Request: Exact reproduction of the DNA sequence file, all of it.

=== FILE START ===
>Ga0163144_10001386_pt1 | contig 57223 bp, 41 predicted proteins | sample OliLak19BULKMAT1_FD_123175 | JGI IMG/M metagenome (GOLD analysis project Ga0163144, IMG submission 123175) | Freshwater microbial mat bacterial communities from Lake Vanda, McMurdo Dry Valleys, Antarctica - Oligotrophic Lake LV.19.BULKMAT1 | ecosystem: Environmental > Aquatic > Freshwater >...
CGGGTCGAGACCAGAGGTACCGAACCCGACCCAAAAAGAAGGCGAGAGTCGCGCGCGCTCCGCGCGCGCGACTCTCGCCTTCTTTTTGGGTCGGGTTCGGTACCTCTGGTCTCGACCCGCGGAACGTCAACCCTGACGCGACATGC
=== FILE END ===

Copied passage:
>Ga0163144_10001386_pt1 | contig 57223 bp, 41 predicted proteins | sample OliLak19BULKMAT1_FD_123175 | JGI IMG/M metagenome (GOLD analysis project Ga0163144, IMG submission 123175) | Freshwater microbial mat bacterial communities from Lake Vanda, McMurdo Dry Valleys, Antarctica - Oligotrophic Lake LV.19.BULKMAT1 | ecosystem: Environmental > Aquatic > Freshwater >...
CGGGTCGAGACCAGAGGTACCGAACCCGACCCAAAAAGAAGGCGAGAGTCGCGCGCGCTCCGCGCGCGCGACTCTCGCCTTCTTTTTGGGTCGGGTTCGGTACCTCTGGTCTCGACCCGCGGAACGTCAACCCTGACGCGACATGC